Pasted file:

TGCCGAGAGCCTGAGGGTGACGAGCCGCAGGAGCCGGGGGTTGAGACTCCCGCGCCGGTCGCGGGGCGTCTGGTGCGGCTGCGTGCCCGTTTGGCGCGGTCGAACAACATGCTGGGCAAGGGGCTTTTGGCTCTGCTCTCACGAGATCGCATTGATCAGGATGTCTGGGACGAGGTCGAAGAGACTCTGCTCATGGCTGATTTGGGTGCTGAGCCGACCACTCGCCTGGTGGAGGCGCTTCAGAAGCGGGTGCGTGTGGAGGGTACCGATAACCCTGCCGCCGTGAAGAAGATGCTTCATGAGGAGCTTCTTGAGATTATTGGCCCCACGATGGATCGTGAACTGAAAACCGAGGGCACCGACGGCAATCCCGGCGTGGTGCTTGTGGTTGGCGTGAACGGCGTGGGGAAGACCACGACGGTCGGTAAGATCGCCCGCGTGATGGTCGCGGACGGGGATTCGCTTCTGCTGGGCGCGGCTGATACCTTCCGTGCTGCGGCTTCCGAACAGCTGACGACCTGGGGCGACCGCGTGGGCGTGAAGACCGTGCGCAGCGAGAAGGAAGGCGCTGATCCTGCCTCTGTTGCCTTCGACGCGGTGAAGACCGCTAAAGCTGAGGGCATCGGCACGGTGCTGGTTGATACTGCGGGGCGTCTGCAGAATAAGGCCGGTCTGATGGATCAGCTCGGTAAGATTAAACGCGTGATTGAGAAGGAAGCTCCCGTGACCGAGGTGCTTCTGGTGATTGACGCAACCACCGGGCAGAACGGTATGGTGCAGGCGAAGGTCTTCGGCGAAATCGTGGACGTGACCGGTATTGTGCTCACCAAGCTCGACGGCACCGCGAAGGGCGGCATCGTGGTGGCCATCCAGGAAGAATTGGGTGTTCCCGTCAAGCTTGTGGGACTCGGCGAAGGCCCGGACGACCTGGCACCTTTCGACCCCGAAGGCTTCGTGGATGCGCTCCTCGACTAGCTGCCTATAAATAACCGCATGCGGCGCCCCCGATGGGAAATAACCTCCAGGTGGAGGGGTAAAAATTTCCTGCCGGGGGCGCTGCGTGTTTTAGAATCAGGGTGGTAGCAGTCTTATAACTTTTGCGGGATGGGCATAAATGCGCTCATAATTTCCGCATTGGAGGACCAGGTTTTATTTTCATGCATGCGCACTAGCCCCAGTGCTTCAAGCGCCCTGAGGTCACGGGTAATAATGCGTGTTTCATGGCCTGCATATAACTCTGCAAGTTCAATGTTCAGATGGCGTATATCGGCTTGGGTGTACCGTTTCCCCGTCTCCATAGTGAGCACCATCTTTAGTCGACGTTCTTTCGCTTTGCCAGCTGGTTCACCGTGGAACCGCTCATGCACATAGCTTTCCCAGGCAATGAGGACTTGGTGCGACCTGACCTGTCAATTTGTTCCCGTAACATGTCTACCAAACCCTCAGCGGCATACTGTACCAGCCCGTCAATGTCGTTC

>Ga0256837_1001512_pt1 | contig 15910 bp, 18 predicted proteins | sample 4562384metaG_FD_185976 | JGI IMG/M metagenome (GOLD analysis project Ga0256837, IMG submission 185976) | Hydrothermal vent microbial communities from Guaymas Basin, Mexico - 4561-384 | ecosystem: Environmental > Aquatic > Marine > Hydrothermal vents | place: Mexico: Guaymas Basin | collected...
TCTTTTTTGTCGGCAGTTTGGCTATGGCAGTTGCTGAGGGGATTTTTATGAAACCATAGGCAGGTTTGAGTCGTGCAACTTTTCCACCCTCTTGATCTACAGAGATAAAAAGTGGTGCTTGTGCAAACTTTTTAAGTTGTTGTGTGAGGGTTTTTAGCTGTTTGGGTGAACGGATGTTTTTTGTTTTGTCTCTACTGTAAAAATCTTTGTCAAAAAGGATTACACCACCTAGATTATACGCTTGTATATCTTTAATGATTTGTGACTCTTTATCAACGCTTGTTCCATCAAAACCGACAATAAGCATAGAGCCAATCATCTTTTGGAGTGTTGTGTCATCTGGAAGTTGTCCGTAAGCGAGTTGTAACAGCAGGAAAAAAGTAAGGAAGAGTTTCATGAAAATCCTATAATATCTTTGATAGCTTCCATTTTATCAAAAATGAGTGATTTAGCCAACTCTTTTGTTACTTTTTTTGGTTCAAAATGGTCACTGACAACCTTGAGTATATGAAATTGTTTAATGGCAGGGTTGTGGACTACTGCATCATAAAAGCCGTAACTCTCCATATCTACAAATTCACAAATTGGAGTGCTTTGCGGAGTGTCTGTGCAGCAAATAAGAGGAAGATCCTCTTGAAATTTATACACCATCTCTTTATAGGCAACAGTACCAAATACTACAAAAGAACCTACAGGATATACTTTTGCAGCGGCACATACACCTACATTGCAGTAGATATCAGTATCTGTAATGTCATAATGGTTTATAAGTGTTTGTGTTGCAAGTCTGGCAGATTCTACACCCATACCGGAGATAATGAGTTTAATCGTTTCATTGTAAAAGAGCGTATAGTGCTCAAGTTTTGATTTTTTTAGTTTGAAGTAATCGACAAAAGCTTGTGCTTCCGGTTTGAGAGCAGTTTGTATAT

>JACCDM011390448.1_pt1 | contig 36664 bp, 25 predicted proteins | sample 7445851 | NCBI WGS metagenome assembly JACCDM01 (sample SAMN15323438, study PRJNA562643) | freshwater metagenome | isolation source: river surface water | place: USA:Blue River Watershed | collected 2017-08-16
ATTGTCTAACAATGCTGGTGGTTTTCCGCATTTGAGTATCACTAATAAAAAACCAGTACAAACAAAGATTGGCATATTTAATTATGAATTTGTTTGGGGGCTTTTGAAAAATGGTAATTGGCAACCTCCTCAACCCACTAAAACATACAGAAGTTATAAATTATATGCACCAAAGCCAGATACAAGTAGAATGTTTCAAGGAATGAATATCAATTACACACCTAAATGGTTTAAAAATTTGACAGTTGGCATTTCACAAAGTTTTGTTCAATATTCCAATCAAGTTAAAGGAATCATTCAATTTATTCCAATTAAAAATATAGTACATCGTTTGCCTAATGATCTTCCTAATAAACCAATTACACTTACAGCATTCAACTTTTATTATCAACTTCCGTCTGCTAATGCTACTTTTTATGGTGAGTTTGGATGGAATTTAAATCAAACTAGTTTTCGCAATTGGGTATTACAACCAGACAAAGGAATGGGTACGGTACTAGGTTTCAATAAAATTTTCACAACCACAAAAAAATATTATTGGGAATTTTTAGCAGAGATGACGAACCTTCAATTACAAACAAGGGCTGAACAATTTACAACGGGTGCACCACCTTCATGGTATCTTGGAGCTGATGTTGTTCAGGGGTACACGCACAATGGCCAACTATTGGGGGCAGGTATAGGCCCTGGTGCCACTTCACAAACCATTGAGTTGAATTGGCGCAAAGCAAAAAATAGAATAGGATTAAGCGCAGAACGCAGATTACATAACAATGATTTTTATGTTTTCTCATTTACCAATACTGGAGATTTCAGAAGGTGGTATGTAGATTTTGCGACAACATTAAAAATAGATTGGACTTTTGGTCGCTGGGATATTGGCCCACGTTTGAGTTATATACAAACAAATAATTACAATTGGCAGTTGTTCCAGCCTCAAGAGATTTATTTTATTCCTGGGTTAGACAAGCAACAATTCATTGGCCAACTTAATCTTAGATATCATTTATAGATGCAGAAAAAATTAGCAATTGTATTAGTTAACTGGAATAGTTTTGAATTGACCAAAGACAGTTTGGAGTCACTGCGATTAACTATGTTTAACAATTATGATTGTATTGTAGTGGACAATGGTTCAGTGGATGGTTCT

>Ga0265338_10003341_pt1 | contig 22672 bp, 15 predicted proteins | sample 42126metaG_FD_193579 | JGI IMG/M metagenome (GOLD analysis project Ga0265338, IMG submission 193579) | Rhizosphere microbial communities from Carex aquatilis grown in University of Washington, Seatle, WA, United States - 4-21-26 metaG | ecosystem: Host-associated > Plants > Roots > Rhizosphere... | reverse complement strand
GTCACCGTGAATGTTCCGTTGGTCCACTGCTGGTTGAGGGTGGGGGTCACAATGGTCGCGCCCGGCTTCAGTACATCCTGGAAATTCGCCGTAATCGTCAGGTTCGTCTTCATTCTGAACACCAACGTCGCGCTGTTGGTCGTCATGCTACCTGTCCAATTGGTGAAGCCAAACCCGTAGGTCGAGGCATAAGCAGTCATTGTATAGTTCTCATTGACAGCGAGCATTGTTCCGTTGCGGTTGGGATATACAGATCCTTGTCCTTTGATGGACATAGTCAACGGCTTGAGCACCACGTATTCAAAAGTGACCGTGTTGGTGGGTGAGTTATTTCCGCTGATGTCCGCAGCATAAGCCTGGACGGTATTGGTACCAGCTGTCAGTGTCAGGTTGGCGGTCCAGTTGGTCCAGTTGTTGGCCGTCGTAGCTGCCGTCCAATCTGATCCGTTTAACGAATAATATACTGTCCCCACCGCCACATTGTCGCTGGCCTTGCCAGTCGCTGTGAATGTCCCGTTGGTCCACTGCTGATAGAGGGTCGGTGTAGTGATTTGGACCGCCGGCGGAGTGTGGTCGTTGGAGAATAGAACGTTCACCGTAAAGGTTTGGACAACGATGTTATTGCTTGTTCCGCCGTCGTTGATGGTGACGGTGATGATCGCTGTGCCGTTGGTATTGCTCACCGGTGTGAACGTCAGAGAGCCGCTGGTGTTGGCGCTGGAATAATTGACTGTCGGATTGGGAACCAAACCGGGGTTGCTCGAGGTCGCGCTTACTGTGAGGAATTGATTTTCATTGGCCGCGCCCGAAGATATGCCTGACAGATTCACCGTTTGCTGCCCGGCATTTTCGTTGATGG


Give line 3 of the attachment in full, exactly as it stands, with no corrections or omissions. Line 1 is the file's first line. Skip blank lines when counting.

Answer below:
TCTTTTTTGTCGGCAGTTTGGCTATGGCAGTTGCTGAGGGGATTTTTATGAAACCATAGGCAGGTTTGAGTCGTGCAACTTTTCCACCCTCTTGATCTACAGAGATAAAAAGTGGTGCTTGTGCAAACTTTTTAAGTTGTTGTGTGAGGGTTTTTAGCTGTTTGGGTGAACGGATGTTTTTTGTTTTGTCTCTACTGTAAAAATCTTTGTCAAAAAGGATTACACCACCTAGATTATACGCTTGTATATCTTTAATGATTTGTGACTCTTTATCAACGCTTGTTCCATCAAAACCGACAATAAGCATAGAGCCAATCATCTTTTGGAGTGTTGTGTCATCTGGAAGTTGTCCGTAAGCGAGTTGTAACAGCAGGAAAAAAGTAAGGAAGAGTTTCATGAAAATCCTATAATATCTTTGATAGCTTCCATTTTATCAAAAATGAGTGATTTAGCCAACTCTTTTGTTACTTTTTTTGGTTCAAAATGGTCACTGACAACCTTGAGTATATGAAATTGTTTAATGGCAGGGTTGTGGACTACTGCATCATAAAAGCCGTAACTCTCCATATCTACAAATTCACAAATTGGAGTGCTTTGCGGAGTGTCTGTGCAGCAAATAAGAGGAAGATCCTCTTGAAATTTATACACCATCTCTTTATAGGCAACAGTACCAAATACTACAAAAGAACCTACAGGATATACTTTTGCAGCGGCACATACACCTACATTGCAGTAGATATCAGTATCTGTAATGTCATAATGGTTTATAAGTGTTTGTGTTGCAAGTCTGGCAGATTCTACACCCATACCGGAGATAATGAGTTTAATCGTTTCATTGTAAAAGAGCGTATAGTGCTCAAGTTTTGATTTTTTTAGTTTGAAGTAATCGACAAAAGCTTGTGCTTCCGGTTTGAGAGCAGTTTGTATAT